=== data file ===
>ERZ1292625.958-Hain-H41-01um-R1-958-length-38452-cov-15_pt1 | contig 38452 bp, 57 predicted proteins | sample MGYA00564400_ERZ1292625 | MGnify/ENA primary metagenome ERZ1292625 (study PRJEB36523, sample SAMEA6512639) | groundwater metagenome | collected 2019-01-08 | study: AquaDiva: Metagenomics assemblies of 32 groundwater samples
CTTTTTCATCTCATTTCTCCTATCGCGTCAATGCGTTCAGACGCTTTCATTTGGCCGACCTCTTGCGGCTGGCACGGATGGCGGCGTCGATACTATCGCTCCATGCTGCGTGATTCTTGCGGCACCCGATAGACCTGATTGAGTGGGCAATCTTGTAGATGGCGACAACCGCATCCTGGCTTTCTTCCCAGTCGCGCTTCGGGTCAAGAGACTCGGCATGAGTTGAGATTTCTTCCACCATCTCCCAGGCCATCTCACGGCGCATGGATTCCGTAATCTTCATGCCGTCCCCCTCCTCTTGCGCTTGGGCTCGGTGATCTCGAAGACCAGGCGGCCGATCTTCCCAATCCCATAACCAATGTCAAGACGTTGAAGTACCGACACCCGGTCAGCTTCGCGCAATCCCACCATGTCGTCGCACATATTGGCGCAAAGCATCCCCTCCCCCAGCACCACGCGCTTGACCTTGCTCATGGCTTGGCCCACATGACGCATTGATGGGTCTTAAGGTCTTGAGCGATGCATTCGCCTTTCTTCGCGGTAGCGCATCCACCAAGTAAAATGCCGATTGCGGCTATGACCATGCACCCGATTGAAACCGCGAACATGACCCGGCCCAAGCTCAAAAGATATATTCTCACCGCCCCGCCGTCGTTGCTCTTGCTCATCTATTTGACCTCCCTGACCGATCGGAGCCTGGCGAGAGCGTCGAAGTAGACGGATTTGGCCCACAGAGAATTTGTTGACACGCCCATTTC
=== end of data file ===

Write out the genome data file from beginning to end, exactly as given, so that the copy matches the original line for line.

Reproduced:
>ERZ1292625.958-Hain-H41-01um-R1-958-length-38452-cov-15_pt1 | contig 38452 bp, 57 predicted proteins | sample MGYA00564400_ERZ1292625 | MGnify/ENA primary metagenome ERZ1292625 (study PRJEB36523, sample SAMEA6512639) | groundwater metagenome | collected 2019-01-08 | study: AquaDiva: Metagenomics assemblies of 32 groundwater samples
CTTTTTCATCTCATTTCTCCTATCGCGTCAATGCGTTCAGACGCTTTCATTTGGCCGACCTCTTGCGGCTGGCACGGATGGCGGCGTCGATACTATCGCTCCATGCTGCGTGATTCTTGCGGCACCCGATAGACCTGATTGAGTGGGCAATCTTGTAGATGGCGACAACCGCATCCTGGCTTTCTTCCCAGTCGCGCTTCGGGTCAAGAGACTCGGCATGAGTTGAGATTTCTTCCACCATCTCCCAGGCCATCTCACGGCGCATGGATTCCGTAATCTTCATGCCGTCCCCCTCCTCTTGCGCTTGGGCTCGGTGATCTCGAAGACCAGGCGGCCGATCTTCCCAATCCCATAACCAATGTCAAGACGTTGAAGTACCGACACCCGGTCAGCTTCGCGCAATCCCACCATGTCGTCGCACATATTGGCGCAAAGCATCCCCTCCCCCAGCACCACGCGCTTGACCTTGCTCATGGCTTGGCCCACATGACGCATTGATGGGTCTTAAGGTCTTGAGCGATGCATTCGCCTTTCTTCGCGGTAGCGCATCCACCAAGTAAAATGCCGATTGCGGCTATGACCATGCACCCGATTGAAACCGCGAACATGACCCGGCCCAAGCTCAAAAGATATATTCTCACCGCCCCGCCGTCGTTGCTCTTGCTCATCTATTTGACCTCCCTGACCGATCGGAGCCTGGCGAGAGCGTCGAAGTAGACGGATTTGGCCCACAGAGAATTTGTTGACACGCCCATTTC